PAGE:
The bank charges test case restarts today in the House of Lords but a result in not expected for months.
This means more frustration for bank charge victims who want to reclaim their cash but have been denied by a hold on claims.
The banks will try to overturn the decision by the High Court and Court of Appeal that the Office of Fair Trading (OFT) can determine the fairness of charges, having already lost twice.
The OFT has already suggested it thinks charges of up to £39 a time for a bounced cheque are unfair.
Bank charge reclaiming for most has been on hold since July 2007, when the test case was announced. However, those in financial hardship can have their claim heard.
The House of Lords case is scheduled to run until Thursday but it's possible a decision won't be reached until October, as the court closes for summer.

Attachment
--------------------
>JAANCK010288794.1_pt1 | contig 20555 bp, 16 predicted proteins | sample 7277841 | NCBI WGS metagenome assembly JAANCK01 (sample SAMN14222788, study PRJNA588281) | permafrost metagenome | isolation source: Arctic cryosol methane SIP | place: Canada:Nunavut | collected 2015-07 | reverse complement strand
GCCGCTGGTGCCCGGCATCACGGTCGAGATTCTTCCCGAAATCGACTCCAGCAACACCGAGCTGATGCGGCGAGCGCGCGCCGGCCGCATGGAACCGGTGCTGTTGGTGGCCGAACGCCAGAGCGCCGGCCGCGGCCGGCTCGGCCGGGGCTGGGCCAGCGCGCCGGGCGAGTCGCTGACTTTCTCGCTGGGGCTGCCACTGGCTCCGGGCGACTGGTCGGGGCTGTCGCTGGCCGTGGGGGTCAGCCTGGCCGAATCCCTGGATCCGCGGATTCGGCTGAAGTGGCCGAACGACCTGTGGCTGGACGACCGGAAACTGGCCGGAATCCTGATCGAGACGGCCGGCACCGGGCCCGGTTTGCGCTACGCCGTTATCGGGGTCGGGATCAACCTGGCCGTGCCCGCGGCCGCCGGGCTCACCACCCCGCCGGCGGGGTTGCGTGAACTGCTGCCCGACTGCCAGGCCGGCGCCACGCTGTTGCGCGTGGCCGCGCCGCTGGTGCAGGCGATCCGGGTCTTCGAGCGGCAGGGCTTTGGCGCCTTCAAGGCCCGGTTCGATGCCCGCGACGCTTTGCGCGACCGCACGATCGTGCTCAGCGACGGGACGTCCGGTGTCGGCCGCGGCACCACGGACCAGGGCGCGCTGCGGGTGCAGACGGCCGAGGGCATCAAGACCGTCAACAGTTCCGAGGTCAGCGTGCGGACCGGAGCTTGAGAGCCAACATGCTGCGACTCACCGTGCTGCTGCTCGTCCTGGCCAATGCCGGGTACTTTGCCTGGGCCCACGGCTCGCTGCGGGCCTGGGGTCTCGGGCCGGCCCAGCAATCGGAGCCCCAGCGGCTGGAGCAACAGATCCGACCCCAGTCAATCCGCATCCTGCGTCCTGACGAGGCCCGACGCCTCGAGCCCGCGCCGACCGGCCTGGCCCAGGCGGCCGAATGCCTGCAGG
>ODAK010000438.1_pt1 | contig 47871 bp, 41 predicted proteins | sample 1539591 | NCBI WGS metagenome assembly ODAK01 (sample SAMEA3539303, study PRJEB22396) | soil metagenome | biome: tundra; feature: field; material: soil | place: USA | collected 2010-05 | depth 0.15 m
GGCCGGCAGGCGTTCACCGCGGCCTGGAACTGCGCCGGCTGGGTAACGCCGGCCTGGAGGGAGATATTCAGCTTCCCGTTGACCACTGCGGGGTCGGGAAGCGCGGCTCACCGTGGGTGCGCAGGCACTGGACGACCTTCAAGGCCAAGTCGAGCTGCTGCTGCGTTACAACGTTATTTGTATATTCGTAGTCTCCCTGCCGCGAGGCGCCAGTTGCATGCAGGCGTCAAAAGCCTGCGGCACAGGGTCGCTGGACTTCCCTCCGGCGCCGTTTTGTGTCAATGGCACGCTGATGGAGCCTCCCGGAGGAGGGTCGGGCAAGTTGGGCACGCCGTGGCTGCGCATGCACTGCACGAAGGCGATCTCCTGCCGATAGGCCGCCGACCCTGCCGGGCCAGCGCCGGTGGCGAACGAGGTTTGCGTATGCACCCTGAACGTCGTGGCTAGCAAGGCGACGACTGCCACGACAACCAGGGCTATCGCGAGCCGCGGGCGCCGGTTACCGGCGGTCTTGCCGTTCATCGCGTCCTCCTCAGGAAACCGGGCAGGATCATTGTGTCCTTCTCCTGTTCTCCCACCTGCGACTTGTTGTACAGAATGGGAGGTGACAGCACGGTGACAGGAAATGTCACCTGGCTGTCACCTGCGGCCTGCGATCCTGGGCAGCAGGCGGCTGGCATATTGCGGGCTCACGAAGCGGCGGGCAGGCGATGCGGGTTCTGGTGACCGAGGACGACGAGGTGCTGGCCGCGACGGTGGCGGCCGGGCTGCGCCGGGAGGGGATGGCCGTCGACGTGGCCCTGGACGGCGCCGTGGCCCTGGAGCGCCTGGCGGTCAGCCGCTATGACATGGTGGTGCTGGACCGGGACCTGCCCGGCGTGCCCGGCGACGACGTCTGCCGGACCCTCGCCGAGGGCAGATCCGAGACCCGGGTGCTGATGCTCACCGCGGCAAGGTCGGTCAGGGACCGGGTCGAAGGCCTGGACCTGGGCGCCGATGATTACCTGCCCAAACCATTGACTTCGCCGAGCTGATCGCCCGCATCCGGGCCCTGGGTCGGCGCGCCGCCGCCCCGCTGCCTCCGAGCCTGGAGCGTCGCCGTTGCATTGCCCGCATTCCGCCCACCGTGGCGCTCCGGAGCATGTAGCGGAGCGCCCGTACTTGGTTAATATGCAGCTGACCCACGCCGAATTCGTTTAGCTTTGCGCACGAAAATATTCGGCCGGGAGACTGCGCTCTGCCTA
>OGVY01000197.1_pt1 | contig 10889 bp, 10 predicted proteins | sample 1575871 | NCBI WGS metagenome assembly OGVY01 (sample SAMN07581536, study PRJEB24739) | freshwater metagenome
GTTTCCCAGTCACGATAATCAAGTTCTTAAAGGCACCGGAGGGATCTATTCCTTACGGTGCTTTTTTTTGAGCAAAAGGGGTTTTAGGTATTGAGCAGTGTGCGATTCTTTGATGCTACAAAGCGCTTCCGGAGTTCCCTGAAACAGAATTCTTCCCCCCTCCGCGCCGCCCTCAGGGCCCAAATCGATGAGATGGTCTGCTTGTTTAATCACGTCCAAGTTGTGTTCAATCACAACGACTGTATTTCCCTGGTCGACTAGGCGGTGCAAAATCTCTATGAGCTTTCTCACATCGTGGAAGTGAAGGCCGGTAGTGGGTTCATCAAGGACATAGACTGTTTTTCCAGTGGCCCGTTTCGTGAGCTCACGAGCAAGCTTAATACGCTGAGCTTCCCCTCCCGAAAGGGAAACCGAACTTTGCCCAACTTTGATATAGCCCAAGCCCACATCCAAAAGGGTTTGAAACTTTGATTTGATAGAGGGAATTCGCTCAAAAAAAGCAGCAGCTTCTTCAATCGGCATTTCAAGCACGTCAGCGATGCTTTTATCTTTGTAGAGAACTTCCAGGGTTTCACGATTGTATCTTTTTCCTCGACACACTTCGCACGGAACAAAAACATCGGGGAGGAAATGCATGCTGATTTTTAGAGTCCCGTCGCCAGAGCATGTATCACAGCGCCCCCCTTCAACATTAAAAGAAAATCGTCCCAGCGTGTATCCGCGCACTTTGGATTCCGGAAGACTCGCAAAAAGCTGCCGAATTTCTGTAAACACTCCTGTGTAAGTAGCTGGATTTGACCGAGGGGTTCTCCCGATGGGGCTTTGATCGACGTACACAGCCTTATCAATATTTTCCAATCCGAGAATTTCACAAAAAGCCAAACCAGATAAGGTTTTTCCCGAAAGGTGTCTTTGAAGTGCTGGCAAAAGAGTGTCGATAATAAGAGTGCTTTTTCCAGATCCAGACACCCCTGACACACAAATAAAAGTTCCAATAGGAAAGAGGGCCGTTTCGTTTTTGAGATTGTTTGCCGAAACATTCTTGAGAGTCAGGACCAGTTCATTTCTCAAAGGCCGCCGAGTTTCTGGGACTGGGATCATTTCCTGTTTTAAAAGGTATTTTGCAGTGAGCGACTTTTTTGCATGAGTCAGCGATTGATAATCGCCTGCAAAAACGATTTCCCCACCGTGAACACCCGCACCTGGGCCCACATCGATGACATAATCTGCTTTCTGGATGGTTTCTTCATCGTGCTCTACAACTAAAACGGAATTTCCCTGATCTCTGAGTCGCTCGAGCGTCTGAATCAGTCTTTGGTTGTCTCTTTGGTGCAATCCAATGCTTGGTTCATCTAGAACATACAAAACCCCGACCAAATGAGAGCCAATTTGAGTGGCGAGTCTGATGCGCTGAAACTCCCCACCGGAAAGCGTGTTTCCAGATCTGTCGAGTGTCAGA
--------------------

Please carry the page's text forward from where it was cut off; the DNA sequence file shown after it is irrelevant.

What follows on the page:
The next stage could be to escalate the issue to the European Court of Justice (ECJ) in Luxembourg. The banks are not allowed to appeal to the ECJ if they loose the Lords hearing, but the Lords is able to refer a question to the higher court itself.
Since the start of the campaign in 2006, 5,991,740 template letters have been downloaded from the MoneySavingExpert.com website.
Martin Lewis, creator of MoneySavingExpert.com, says: "It's time this finished.
"For years, the banks have managed to keep from paying out the billions unfairly taken by appeal after appeal. Itís now both common wisdom and court ruling that bank charges are governed by fairness rules. And if the Lords confirms this, there's little doubt they actually are unfair.
"So when this is over, and the banks lose again, as they're almost certain to do, the payouts need to start rolling. Yet we need to ensure they aren't just for those who are web savvy and literate.
"Millions of vulnerable people have had money wrongly taken from their accounts without permission, so the repayment should also take place without people needing to ask."
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